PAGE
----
Despite the relative difficulty of precisely following the thread, or skein, of its influences, there is no doubt that it has had an impact on many topics of Fundamental Theology, Ecclesiology and Apologetics, in a broad sense, by placing the Christian faith before the most intimate needs of people, but also in the body of knowledge and before the demands of credibility of the modern world. 

He was moved by a great love for the truth and the great sorrow of seeing his contemporaries moving away from the faith and losing their Christian roots. In addition, he developed an intense personal apostolate, at the same time respectful and authentic. He was convinced of this path -cor ad cor loquitur (the heart speaks to the heart) - and his more than seventy thousand letters bear witness to this. A treasure largely undiscovered, because it needs a lot of translation, presentation and context. 

And he was not only a thinker. In the first place, he was the soul of the Oxford movement, which wanted to revitalize the Anglican Church; then, he founded the Oratory in England, and he brought forward the houses of London and Birmingham, where he also founded and directed a college, with great commitment. As a Catholic, he attended to the various requests of the English episcopate, such as a new translation of the Bible (which, in the end, was suspended), or of the Irish, such as the foundation of a Catholic University; a project that would give rise to his famous essay on The idea of the UniversityThe project was promoted by the Holy See, but met with local (Catholic) reluctance, to the point of paralyzing the project. Not everything was satisfactory. Entering his old age, and before being named cardinal (1879), he felt more like a failure. 

Intellectual style 

There is another reason that should also be kept in mind when thinking about his influence. Newman comes from a mental world very different from the Roman Catholicism of his time, which is marked by the manualistic tradition (although more so in Rome than elsewhere). For this reason he also renews, because he sees things in a different perspective and says them in a different way.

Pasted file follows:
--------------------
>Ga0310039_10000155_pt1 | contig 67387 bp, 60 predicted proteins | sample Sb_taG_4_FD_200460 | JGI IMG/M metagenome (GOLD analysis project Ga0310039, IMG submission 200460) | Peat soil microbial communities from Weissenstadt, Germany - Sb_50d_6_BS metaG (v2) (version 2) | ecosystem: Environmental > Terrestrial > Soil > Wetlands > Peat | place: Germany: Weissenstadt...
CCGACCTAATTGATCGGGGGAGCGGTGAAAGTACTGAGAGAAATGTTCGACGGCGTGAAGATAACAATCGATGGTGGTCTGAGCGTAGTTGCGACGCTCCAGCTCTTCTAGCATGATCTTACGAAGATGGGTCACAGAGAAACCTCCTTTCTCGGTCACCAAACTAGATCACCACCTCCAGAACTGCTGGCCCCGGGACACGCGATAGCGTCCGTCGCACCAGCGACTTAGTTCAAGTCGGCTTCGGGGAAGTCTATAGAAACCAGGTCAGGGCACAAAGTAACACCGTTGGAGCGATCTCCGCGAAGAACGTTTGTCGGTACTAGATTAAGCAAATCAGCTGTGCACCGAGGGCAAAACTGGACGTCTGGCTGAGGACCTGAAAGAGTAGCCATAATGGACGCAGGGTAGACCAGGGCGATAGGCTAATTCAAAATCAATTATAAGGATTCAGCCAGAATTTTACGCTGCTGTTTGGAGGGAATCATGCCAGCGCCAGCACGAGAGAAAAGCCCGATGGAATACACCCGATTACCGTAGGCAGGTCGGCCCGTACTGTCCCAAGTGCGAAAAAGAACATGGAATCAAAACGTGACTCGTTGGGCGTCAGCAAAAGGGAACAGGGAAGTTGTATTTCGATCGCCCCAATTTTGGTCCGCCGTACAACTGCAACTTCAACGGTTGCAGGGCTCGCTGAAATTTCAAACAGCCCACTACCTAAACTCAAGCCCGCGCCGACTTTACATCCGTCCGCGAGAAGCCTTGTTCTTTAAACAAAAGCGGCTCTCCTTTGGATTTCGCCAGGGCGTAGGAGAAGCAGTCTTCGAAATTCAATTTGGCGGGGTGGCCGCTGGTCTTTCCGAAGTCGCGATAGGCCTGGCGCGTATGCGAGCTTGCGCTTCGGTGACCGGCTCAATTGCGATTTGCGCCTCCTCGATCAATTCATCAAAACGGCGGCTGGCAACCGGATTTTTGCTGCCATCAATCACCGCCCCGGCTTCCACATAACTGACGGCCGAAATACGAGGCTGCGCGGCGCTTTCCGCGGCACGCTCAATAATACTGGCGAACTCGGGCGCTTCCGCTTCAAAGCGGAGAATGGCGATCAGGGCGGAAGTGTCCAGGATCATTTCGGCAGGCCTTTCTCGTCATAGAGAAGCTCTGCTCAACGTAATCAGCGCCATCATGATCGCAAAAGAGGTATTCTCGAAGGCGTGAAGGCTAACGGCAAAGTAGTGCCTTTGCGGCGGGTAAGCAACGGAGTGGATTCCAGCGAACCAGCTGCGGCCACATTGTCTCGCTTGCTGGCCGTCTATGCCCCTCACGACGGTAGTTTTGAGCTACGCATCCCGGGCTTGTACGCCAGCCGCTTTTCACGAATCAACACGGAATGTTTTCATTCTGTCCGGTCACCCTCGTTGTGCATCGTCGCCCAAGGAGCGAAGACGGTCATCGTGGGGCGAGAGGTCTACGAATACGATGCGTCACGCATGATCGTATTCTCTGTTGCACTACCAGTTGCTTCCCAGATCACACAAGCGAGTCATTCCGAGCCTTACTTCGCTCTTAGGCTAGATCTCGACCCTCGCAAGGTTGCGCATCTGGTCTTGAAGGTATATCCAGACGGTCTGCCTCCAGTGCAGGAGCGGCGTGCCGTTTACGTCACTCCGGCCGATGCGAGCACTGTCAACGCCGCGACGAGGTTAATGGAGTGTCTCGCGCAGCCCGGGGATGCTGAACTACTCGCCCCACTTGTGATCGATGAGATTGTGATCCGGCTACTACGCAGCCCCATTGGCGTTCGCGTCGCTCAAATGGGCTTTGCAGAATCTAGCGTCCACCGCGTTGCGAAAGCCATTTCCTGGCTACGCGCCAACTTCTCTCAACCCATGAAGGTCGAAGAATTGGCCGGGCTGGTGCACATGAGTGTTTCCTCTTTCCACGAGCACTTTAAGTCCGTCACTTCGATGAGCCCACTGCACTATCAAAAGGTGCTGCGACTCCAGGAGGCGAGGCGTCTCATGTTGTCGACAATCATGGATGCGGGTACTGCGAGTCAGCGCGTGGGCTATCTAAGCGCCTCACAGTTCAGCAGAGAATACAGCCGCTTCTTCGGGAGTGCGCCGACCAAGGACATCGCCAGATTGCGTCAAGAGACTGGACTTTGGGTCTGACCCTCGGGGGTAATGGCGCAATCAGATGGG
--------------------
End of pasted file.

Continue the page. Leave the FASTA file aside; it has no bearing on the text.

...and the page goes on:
In the forms of dealings, but also in intellectual usages, Newman was a gentleman of Oxford. Although, of course, he did not connect with the more pedantic or snobbish aspects that this figure could then acquire. In this sense, the considerations that he makes at the end of The idea of the universityon the differences and the various requirements between a gentlemanwith an exquisite liberal education, and a Christian. 

But he clearly has a cultivated English way of thinking. He is convinced that whatever one says one has to be able to prove, and that, for that very reason, it is in bad taste to make claims that are too grand. He is very sensitive to the intellectual demands of the English tradition, such as Hume's distinction between matter of fact (matter of fact, immediate evidence) and relations of ideas (necessary deductions), as the two fundamental ways of proving something. Your Grammar of assent wants to defend the legitimacy of the faith in this context. Partly by "broadening reason", to use a phrase made famous by Benedict XVI.